Finley: Today's tariff talks critical to automakers
There's a chance — a terribly slim one — that a self-inflicted economic disaster can be averted today as Japanese negotiators meet with the Trump administration to discuss trade and tariffs.
It is the first session in bilateral talks aimed at producing the "free, fair and reciprocal trade" that President Donald Trump and Prime Minister Shinzo Abe agreed to at their Washington sit-down in April.
For Detroit, the outcome is critical, since the discussion will focus heavily on heading off the 25 percent tariffs the president is threatening on imported automobiles and auto parts.
"Japanese automakers operating in Michigan try to procure as much as their resources as possible from the United States, but some has to be procured from the rest of the world," said Hiroshige Seko, Japan's minister of economy, trade and industry.
"Additional tariffs have been imposed on steel and aluminum and have already had an impact on the auto industry. Some of the car manufacturers have already raised their prices."
"If additional tariffs are imposed on the finished vehicle and auto parts, the impact will be much bigger and more serious."
And not just for Japan. In Michigan, there are 499 Japanese-owned facilities, mostly auto related, with 40,526 direct jobs — 95 percent of them held by Americans. Employment in Japanese companies located in the state is up 23 percent since the Great Recession.
In the U.S., total auto related employment connected to Japanese companies is 1.5 million.
Seko was in the area visiting some of those facilities, as well as American auto suppliers, when I sat down with him last week in Plymouth.
"I have met with many people in this industry involved in the auto industry, and everyone of them said the impact of the tariffs will be big," he said.
Trump considered implementing the tariffs on imported vehicles and parts earlier this summer, but backed off under protests from Asian and European manufacturers, as well as warnings from the domestic industry. The Department of Commerce is conducting an impact review of such tariffs, due out in September.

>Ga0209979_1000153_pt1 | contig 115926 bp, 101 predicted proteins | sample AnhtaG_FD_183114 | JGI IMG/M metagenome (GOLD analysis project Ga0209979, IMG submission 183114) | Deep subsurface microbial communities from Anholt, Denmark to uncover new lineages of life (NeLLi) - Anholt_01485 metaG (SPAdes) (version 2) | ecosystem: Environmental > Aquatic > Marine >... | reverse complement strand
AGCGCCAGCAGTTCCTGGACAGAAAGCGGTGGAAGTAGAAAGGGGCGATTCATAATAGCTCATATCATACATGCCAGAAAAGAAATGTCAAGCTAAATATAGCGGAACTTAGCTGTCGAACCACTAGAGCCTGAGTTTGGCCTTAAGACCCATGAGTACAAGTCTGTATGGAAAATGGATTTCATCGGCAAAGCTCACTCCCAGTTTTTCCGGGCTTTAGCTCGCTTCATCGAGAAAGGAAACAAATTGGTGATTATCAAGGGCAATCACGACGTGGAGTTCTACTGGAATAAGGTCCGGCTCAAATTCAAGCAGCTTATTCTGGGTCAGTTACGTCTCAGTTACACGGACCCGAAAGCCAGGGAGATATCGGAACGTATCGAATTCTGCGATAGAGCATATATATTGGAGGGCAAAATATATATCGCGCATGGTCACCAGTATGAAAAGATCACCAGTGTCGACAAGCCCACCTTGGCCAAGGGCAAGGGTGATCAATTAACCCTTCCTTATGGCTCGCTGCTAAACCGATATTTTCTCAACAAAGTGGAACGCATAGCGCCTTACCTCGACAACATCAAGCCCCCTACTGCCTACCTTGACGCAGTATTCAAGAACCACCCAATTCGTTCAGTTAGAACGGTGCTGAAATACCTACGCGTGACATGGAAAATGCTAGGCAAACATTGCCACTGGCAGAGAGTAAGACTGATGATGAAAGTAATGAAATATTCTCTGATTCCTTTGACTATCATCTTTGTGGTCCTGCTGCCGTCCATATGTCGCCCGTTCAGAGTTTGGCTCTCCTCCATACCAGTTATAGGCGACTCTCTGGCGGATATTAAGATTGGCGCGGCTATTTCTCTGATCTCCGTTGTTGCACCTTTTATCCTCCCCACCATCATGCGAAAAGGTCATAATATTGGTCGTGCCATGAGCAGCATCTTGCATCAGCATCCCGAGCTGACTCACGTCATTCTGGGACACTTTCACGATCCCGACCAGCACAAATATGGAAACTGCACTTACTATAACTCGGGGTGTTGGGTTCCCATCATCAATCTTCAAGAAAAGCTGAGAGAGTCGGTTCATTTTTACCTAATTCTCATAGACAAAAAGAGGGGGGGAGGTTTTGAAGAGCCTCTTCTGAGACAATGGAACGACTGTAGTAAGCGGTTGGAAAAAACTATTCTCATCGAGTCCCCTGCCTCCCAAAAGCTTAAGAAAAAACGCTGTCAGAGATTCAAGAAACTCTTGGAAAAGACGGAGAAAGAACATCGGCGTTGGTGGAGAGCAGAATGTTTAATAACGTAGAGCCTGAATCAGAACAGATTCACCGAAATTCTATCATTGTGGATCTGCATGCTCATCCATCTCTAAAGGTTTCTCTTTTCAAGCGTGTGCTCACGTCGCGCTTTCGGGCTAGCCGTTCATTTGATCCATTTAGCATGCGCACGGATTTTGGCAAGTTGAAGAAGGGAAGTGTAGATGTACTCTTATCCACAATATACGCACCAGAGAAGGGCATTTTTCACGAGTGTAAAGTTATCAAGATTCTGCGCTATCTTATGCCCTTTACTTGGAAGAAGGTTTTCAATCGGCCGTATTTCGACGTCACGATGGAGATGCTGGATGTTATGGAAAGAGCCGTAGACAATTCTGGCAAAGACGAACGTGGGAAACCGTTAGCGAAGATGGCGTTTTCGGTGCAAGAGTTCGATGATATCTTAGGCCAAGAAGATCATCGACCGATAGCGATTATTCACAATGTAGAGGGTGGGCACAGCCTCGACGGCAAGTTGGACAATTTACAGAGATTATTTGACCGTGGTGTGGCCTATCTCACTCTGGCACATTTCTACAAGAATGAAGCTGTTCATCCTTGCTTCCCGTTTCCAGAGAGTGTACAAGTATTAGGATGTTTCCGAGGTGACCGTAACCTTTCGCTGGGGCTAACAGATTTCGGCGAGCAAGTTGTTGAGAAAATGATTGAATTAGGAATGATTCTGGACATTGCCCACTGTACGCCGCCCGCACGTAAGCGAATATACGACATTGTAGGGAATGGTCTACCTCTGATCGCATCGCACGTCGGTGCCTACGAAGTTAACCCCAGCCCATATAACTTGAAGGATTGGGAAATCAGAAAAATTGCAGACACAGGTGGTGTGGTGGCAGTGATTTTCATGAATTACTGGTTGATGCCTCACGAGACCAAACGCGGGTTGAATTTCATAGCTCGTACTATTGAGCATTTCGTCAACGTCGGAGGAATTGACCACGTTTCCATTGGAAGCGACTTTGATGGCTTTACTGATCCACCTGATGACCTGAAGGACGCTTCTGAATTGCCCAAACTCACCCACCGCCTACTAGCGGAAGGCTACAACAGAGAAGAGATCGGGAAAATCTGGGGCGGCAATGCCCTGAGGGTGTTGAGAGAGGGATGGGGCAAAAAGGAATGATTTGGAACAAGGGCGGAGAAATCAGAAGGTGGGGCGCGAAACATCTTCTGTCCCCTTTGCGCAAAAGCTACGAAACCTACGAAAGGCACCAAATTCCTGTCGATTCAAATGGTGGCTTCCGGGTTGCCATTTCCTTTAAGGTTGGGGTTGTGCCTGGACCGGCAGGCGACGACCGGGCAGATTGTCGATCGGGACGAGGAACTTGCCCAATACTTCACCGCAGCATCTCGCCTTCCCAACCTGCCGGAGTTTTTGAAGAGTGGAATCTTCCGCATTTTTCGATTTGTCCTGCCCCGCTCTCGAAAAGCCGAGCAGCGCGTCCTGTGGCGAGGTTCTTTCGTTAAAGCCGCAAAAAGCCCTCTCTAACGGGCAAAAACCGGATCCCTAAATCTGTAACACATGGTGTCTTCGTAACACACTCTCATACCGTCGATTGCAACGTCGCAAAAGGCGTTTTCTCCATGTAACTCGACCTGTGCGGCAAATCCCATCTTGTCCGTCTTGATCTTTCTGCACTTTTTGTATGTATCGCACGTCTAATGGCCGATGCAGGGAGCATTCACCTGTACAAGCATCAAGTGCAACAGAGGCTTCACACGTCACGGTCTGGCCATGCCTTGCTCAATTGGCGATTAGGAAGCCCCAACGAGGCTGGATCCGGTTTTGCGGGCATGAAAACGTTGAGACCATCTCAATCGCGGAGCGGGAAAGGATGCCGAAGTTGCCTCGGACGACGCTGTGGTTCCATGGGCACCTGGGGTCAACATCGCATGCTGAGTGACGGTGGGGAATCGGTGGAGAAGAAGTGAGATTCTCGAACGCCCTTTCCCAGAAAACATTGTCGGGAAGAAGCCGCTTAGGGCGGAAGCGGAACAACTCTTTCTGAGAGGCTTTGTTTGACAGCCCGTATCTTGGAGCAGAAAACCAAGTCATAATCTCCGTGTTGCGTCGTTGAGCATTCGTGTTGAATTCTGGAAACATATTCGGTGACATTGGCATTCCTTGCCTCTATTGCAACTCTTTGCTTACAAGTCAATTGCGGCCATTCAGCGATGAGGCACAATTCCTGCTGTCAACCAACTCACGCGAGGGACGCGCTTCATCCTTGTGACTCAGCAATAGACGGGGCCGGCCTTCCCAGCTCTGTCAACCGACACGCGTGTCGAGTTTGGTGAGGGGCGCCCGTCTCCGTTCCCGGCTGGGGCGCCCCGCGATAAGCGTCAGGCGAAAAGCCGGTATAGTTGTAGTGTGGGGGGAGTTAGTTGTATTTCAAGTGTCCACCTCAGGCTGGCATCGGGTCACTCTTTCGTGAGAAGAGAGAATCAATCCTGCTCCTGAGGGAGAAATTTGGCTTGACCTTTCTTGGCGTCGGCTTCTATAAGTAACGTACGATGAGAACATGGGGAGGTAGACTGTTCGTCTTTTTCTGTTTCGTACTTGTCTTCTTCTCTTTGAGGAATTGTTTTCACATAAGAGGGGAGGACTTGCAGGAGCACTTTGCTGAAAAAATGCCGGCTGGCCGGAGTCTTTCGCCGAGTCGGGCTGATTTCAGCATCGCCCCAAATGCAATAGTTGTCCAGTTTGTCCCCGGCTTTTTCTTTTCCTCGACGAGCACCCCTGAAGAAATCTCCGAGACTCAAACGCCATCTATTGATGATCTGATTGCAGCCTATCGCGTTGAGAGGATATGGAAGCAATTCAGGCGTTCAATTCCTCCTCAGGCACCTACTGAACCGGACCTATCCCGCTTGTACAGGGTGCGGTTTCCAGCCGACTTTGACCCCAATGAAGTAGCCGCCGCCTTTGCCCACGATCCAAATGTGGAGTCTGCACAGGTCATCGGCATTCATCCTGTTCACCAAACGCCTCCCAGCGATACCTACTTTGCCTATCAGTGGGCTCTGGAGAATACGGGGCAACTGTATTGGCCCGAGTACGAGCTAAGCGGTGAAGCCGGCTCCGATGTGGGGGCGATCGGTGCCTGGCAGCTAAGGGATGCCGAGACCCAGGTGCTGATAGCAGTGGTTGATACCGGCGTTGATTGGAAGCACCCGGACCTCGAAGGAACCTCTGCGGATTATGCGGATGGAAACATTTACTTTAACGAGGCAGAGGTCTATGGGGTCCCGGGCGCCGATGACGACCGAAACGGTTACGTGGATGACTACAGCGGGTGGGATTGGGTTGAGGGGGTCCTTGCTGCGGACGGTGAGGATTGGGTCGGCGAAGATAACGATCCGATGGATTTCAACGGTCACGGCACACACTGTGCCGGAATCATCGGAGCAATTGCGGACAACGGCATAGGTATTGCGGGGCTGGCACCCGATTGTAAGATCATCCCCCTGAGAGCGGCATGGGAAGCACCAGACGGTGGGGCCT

Japan submitted a report to Commerce estimating that imposition of the tariffs will cost 647,000 U.S. jobs.
And Japan will be hit hard as well. Since Trump's election, trade between the U.S. and Japan has boomed and direct foreign investment by Japan in this country has climbed 70 percent to $13 billion.
That investment goes a long way toward mitigating the $69 billion trade deficit with Japan.
Hitting Japanese automakers with tariffs is counterproductive in another sense. While Japan does export 1.74 million cars to the U.S. annually, it also builds 3.77 million vehicles here, making them in effect domestic automakers.
Those U.S. assembled cars do contain foreign parts, so the tariffs will make them much more expensive.
"We can expect a big price hike for the automobile, which will of course push down sales," Seko said. "And it will have a big impact on employment in the automobile industry."
Will Japan retaliate?
"Nothing has been decided," Seko said. "We have not imposed countermeasures to the tariffs on steel and aluminum. That is due to the good relationship enjoyed by Prime Minister Abe and President Trump.
"However, if the tariff is to be imposed on the automobile itself, our response cannot remain the same."
Seko warns the trade war could trigger a global economic downturn.
"If there is a tit-for-tat exchange of countermeasures it will dampen the world economy very much," he said.
While Japan is eager to avoid the tariffs, Seko said he is not optimistic about today's negotiations.
"At this stage, it is very difficult for me to see a way out," he said. "But we will make our honest efforts to the very end to make sure tariffs on auto imports never happen."
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